Monday, October 24, 2011

Notes From A Shrub Tasting

After a brief absence, I am back for the forseeable future, to bring you more news from the fascinating, slow paced world of shrub making. 

A Myriad Of Shrubs 
Today I am going to refrain from writing up a description of a shrub that I've completed, so that I can tell you about my first ever shrub tasting, held in the humble confines of our apartment. The turnout was great, as were the fine folks who came to sample the wares. I believe the thing I was most proud of was continually being told that after tasting nearly every one of the 28 offerings(most of which are soon to be written up right here, so stay tuned), that it was still virtually impossible to declare a clear winner.

Despite this, it's always fun in any sort of beverage tasting to approximate the favorites. So without any real, solid scientific method, and further ado, I am going to attempt to relay what appeared to be the Best In Show, so to speak.

Based on the comments, I think first place would likely be a tie. First, we have Ernest, a grapefruit/savory shrub. For those unfamiliar with savory, it's a really nice herb that sort of comes off as a peppery sage with the hint of rosemary. As it turns out, grapefruit hearts savory in this shrub, whose clean tang is bolstered by a spicy herbaceous character. It was particularly enjoyable with a splash of seltzer. Equally beloved by partygoers was the ginger/ghost chile shrub called Frankie Teardrop. This shrub was a reaction to the common problem of weak ginger ales and ginger beers. Frankie certainly fits the bill if you're looking for a ginger drink that can actually bring the heat.

A close second was another citrus shrub, the lemon-rosemary dynamo named Lucrezia. Generally, I find that you can rarely go wrong pairing lemon with rosemary in almost anything, so it was little wonder that this shrub turned out to be one of the people's favorites. Lucrezia plays like a particularly intense rosemary lemonade, but that's a great thing in my book, and it seemed my sentiment was largely echoed by the tasters.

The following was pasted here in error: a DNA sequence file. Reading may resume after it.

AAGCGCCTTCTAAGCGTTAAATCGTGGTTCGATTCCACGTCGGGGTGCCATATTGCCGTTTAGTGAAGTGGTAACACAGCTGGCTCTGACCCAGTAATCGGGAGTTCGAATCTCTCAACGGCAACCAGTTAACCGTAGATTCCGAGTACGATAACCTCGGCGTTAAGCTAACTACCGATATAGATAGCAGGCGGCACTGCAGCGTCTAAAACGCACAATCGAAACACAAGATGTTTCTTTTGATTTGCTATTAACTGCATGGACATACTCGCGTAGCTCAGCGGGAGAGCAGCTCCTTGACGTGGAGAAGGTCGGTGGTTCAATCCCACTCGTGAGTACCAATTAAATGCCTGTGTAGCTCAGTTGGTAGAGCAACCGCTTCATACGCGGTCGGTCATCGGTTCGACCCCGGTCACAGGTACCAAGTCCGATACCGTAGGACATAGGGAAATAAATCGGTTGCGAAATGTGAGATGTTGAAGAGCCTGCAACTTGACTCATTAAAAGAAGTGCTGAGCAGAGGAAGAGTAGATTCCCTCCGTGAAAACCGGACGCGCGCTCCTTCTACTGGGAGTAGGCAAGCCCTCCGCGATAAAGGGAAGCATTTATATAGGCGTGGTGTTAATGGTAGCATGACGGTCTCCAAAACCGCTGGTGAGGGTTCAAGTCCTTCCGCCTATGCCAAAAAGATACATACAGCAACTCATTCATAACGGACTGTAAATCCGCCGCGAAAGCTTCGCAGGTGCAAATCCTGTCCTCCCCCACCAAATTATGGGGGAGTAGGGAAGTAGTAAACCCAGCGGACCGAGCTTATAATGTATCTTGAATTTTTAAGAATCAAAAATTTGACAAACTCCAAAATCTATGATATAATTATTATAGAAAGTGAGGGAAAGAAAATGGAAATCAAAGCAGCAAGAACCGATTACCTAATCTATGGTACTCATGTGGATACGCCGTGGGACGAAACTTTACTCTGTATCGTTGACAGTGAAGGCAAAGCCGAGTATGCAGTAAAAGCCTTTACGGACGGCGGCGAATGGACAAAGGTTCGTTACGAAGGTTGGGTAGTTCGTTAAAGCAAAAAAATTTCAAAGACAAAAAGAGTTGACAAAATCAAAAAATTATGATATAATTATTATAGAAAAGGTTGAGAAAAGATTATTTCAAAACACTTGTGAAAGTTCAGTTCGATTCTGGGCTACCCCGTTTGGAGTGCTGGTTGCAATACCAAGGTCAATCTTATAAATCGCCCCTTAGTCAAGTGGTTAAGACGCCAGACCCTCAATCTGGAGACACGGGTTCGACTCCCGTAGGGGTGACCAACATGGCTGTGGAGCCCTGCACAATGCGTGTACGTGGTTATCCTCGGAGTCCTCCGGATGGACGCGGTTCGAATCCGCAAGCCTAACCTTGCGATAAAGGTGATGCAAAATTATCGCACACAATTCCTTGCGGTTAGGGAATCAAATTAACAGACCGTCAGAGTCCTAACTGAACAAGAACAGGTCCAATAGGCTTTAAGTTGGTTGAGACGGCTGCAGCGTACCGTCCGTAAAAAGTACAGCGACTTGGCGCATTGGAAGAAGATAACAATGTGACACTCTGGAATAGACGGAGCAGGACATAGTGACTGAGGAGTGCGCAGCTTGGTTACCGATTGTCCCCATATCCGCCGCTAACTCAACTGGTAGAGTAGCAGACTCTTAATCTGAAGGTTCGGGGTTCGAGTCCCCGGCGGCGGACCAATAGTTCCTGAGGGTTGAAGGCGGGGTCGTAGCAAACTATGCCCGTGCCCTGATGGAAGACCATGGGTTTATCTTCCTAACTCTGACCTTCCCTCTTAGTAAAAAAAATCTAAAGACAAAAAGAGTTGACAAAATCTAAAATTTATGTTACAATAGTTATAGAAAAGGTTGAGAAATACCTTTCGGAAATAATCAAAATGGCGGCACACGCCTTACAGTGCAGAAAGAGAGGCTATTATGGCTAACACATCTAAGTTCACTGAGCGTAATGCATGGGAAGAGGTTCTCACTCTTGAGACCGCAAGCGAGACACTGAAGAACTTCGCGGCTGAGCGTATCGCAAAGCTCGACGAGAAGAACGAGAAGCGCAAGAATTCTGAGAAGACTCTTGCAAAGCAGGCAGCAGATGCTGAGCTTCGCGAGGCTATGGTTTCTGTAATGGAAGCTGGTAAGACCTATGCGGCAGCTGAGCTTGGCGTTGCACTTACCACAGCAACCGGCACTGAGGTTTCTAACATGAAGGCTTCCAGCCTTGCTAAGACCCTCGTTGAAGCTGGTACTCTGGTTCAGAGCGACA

Third place is a bit of a hard call, but I think I'm going to have to go with 3 Faces of Eve. This was tough, as there were two apple based shrubs in the tasting, one being the 3 Faces of Eve, with its deep, apple pie flavor, as well as the newer, sweeter mulled apple shrub named Martin. Despite both being apple shrubs imbued with warm spices, I think the use of three very different cultivars of apples along with homemade brown sugar may have pushed Eve to a photo finish victory.

There were many honorable mentions that were passionately singled out by individual tasters, however. Among them were some of the more experimental offerings, such as Chakka Khan(pumpkin/kala masala), Bowery Babe(sweet potato/pumpkin pie spice), Give My Love To Rose(honey/rose/cardamom), Dale(coffee), and Elizabeth(heirloom tomato/berbere).

At some point, I'll be giving you more information on those shrubs that were mentioned, but not previously written up in the coming days and weeks.

In closing, I would like to not only thank everyone who participated, but my wife Sarah for being so patient with all those early Saturday mornings and especially for helping do nearly the entire preparation for the party. I appreciate it more than you know, and wanted to let you know(again), you're the best.

See you all soon with more shrubs!

1 comment:

Anonymous said...

Hi! I stumbled upon your blog last summer when I was just beginning to try out shrub-making, and I've found it an absolutely wonderful resource! I'm just thinking about how to make some fall-flavor-inspired shrubs in advance of Thanksgiving, and pumpkin is (of course!) on my mind. I see that you've tried both pumpkin and sweet potato shrubs. Any chance you'll be posting about those experiments here (or would be willing to send a short email detailing them? I feel like I have a sense of how to make fruit and spice shrubs, but I'm not sure about root vegetables and squash, and I would LOVE to see how you did this!